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Conference -- Day 3

Posted By: KP
Date: Saturday, 13 October 2007, at 12:36 a.m.

Conference Day 3

Dr. Karl Fields, MD // Director Sports Medicine Fellowship, Professor and Associate Chairman, University of North Carolina

Dr. Fields has been a runner for 45 years and is a former team mate of Frank Shorter. (Frank still runs 10 miles a day).

Running and run injuries:

Cadence is largely the same in the 9min mile athlete and the 6-7min mile paced runners. Speed comes from power and the distance of your airborne “leaps” (meaning power to weight ratios. Estimates are that 7% of running effort is air resistance.

-- Elite runners don’t bounce up and down – their heads remain level.
-- 40-60% of runners are injured yearly
-- 25% of runners are injured at any given time
-- knee injuries are #1 in frequency (ITB and PFS)
-- in the over 40 age group it moves to calf and Achilles
-- surprisingly, Q angle and leg length differences are not good predictors of injury
-- cavus feet (high arch / my own case) is a significant risk for injury (6x greater)
-- stress fractures in men are see most at the tibia / in women at the ankle and foot
-- after volumes of over 30 miles a week, injury escalates quickly
-- personality difference between type A and type B: 1st injury incidence is the same; however, multiple yearly injuries are seen in type A as they fail to stop running.

PFS – you can reduce knee pain by adding simple leg strengthening (terminal knee extensions). VMO atrophy can cause lateral tracking of the patella and pain.

ITB – change your pace and an athlete can often continue to train as they are being treated. Impingement occurs at or below 30 degrees and when weight bearing. Often you can cross train the bike. Sometimes bike set-up will irritate the ITB but pain is felt on the run. Check bike set-ups as well.

More ITB – lateral leg raisers are often quite effective for ITB treatment as a gluteus weakness strongly correlates to ITB pain. Look at a runner’s gait from straight on. If the knee crosses the midline (genu varus) it is a strong predictor of ITB eventually.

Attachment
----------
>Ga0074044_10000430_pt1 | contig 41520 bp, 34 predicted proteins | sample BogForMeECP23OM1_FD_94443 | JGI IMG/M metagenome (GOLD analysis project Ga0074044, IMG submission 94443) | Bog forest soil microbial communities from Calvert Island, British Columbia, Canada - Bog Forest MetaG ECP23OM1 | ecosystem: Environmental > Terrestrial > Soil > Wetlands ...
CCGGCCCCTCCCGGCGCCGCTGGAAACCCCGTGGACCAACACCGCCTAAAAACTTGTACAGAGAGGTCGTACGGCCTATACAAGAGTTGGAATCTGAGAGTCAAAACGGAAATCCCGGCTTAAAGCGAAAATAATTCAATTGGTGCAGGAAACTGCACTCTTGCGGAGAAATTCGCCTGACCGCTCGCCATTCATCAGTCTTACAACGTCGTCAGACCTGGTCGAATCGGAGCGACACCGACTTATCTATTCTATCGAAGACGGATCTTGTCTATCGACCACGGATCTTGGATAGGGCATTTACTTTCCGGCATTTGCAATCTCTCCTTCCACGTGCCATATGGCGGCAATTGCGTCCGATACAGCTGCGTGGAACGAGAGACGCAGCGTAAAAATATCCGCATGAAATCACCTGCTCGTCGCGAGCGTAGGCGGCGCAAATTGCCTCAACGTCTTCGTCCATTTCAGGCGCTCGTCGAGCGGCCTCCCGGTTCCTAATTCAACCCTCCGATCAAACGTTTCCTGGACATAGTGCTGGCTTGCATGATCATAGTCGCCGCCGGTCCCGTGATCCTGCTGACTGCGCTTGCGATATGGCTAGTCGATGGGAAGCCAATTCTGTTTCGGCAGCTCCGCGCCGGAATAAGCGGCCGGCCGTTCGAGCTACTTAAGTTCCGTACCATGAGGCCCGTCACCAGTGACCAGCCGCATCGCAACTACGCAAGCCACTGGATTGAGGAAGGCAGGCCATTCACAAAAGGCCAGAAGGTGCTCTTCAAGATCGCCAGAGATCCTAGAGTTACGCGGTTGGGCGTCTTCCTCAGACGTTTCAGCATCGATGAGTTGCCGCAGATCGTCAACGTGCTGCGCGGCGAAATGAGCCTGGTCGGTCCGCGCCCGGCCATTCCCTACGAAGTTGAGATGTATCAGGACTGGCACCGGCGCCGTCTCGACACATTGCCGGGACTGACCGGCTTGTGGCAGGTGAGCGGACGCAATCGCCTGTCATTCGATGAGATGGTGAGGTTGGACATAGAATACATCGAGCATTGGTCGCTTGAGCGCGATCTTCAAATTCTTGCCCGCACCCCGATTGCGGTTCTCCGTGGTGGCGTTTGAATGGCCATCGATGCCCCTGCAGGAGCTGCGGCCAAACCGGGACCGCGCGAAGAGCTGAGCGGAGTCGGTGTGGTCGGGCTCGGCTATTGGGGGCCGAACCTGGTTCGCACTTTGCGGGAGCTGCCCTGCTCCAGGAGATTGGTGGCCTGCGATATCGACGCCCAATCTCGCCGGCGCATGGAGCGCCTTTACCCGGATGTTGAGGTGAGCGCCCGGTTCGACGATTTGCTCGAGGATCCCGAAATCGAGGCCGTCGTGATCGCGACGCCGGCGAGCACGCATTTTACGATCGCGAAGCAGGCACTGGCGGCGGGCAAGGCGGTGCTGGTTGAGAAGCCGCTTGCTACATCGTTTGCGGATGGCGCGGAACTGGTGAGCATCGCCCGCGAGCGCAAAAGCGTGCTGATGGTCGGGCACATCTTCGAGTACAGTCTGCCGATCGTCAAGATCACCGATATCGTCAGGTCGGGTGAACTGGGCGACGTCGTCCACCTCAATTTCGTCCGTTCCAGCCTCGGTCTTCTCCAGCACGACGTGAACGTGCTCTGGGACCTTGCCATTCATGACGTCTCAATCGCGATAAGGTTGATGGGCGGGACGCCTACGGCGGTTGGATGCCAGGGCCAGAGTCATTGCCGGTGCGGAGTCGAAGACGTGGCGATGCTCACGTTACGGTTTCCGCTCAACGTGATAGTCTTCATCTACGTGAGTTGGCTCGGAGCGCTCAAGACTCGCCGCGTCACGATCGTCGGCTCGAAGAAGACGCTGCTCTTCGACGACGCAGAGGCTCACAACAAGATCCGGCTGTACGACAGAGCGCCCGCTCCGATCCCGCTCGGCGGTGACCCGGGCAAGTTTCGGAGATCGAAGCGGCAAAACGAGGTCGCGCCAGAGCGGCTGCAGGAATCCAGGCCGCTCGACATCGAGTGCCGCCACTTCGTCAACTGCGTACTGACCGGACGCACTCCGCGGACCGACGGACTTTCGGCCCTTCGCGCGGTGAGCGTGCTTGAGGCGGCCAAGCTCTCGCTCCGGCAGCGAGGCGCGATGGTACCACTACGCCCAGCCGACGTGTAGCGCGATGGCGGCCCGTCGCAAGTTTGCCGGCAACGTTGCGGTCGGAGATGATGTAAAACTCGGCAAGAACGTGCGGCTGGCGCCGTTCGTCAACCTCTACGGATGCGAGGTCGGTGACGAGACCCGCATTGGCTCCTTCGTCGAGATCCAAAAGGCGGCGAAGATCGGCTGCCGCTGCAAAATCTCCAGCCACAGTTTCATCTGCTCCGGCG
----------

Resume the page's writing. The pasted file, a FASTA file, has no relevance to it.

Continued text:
Achilles Tendonosis – best treated with eccentric exercises. Stand on a step and raise your body weight. If you can do 3 sets of 30 reps you are likely ready to run again. Ultrasound may also help return the AT to normalcy on MRI.

Shin Splints – 62% of beginner female runners get shin pain.
Signs of tibial stress fracture: direct tenderness / positive tuning fork for discomfort / positive hop test (10 one foot hops) / swelling.

Tx of tibial stress fracture – long air cast can significantly reduce recovery time.

Navicular fx. – arch or anterior ankle pain. You are able to rule out tendon problems through muscle testing. Only 60% of navicular fractures are able to return to the sport full time.

Running shoes with a promise may not be for you: it is a mistake to think that all runners benefit from a shoe promoting forefoot strike. Forefoot runners need a flexible shoe. Heel strikers need a support shoe.

When running, we land with 3-4x our body weight. Strength training is a good way to help prevent injury, along with eccentric exercises for AT prevention.

Shoulder injuries – usually trauma or overuse; labrum, capsule, biceps tendon.

Rotator cuff is a stabilizer // greater ROM usually sacrifices stability.
Rotator cuff fatigue: allows humeral head to move within the glenoid fossa, causing labral wear and tear.

Shoulder pain anterior with a decrease in ROM may be adhesive capsulitis.

Elbow – 5-10% of shoulder dislocations also show fracture.

Knees:

Female ACL tears are epidemic.
Up to 60% of ACLs also have meniscal tear (pain w/rapid swelling.

MCL – stabilizer and attaches to the medial meniscus
LCL-- tear is not as common (varus stress w/hyperextension
PCL – often a direct hit to hyperextension
Meniscus -- painful catching / can’t fully extend the leg
Always preserve as much meniscus as possible

Feet:

80% of us are heel strikers
Heel strikers get impact injures
Forefoot strikers get stress fractures more often
1) bruised fat pad in the heel
2) PFS – often hurts in morning / aches mid day.—usually continue to run with PF. Stretching will help. Night splints – not much help.

Mid Foot – tarsal tunnel (burning pain that radiates into foot / retrocalcaneal bursitis (located below AT and can be very painful).

Navicular fx needs to be 8wks non weight bearing.

Cavus foot – (KPs foot) (high arch, wide toe box) pushes metatarsals through the capsules. When metatarsuls drop, hammer toe results with tearing of connective tissues.

coach KP

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